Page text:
Faders control the level of audio passing through the output of a channel. Most faders have a detented resting position about 2/3rds up its path. This is usually called 0 or “Unity” (sometimes signified by a “U”). This represents the position where no amplification or attenuation is done to the signal, or in other words the signal is neither turned up or down. As soon as the fader is raised above unity gain amplification is applied to the signal in order to make it louder.If the fader is brought below unity the signal is attenuated, turned down, or resistance is applied to it.
Virtual Faders are usually found in a software mixer, control surface, or digital mixing board. Virtual faders control audio passing through a virtual mixer. They are not specifically connected to an amplifier or attenuator like the faders mentioned above. They simply send and receive commands of the location of the fader in its path. For example, if a virtual fader is moved up, gain is added to the digital audio passing through the virtual mixer through mathematical calculations done with the digital code of the audio. If the fader is brought down calculations are done to attenuate the digital audio signal. There are no physical devices connected to the virtual fader because it is simply more like a plus or minus button on a calculator than a fader. It just looks like a fader in order to be familiar and consistent to other aspects of the audio recording world.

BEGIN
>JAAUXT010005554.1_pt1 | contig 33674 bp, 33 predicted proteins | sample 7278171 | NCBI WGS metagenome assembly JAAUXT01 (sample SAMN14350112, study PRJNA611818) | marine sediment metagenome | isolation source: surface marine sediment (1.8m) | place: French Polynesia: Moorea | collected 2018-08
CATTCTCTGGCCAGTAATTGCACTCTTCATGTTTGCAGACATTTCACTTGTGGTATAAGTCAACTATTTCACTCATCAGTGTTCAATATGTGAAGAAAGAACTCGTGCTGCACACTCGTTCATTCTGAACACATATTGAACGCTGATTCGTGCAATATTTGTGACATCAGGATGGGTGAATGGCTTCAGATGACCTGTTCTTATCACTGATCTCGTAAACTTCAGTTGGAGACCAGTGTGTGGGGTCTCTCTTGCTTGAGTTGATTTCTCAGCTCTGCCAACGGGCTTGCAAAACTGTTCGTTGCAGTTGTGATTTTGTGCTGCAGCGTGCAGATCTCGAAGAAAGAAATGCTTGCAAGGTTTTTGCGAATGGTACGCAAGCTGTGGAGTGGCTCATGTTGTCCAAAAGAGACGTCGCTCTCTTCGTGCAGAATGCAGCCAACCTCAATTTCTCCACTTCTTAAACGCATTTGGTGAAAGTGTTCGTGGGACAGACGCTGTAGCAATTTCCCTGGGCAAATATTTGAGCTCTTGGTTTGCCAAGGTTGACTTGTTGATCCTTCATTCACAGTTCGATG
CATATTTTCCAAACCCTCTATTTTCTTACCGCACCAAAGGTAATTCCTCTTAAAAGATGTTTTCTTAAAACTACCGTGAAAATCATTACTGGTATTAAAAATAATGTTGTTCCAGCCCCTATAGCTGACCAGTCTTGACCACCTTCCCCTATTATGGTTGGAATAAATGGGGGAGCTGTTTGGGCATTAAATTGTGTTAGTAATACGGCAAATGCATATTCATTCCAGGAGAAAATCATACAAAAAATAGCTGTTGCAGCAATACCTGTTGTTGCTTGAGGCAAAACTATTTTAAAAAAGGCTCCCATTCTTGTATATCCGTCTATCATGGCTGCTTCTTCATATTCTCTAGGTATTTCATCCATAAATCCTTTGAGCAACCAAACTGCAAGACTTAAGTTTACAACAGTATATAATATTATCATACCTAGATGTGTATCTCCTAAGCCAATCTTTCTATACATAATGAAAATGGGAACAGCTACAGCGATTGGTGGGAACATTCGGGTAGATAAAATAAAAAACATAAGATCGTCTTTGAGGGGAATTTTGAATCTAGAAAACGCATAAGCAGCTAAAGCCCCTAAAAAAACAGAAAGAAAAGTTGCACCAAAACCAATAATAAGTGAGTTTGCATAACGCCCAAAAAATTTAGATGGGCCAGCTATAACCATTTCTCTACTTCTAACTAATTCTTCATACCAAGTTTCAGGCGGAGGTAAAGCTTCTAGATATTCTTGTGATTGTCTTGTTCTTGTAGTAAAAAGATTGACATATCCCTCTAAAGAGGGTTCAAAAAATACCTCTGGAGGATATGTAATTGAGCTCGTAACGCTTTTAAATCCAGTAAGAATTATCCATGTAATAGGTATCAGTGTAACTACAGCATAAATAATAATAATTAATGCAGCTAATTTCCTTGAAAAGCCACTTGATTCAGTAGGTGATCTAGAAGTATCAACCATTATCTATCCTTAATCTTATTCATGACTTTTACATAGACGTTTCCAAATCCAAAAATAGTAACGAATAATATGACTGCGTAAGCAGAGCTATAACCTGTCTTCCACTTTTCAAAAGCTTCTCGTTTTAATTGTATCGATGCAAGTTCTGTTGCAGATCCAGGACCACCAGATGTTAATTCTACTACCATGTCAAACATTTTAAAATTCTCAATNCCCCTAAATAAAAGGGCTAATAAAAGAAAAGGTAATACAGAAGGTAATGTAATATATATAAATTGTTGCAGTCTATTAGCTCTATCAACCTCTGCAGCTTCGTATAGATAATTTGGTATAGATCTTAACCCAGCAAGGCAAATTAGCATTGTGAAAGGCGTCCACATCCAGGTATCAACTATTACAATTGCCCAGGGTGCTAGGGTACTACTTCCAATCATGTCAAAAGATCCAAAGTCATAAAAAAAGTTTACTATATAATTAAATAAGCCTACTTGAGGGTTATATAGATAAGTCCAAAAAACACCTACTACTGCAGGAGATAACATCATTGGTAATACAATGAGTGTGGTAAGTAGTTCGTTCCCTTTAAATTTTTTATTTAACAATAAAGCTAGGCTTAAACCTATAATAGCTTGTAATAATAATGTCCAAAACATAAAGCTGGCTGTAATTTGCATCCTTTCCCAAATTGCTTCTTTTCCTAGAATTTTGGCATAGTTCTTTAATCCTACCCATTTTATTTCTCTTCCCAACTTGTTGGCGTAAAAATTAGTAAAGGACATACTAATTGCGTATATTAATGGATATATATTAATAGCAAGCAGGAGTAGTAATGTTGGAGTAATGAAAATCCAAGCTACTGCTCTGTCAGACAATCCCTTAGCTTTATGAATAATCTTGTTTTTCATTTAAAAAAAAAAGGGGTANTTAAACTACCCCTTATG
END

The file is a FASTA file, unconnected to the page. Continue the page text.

Voltage Control Amplifiers are different than standard faders because they do not pass an audio signal through them. They can be assigned to control other faders, groups or function that do pass audio. VCAs are commonly used to control all of the faders of a group simultaneously on analog consoles and in most DAW programs, but are also seen assignable to a myriad of functions in analog and software synthesizers. Many digital consoles and DAWs have changed the name VCA to DCA (Digitally Controlled Amplifier) to be more accurate to the digital world (where there are no voltages being controlled), but of course they serve the same purpose as VCAs.
There are other types of faders that you may hear about like moving faders, flying faders or motorized faders. These are all similar in that they are physical faders on an analog or digital console that can be moved by motors into a specific position.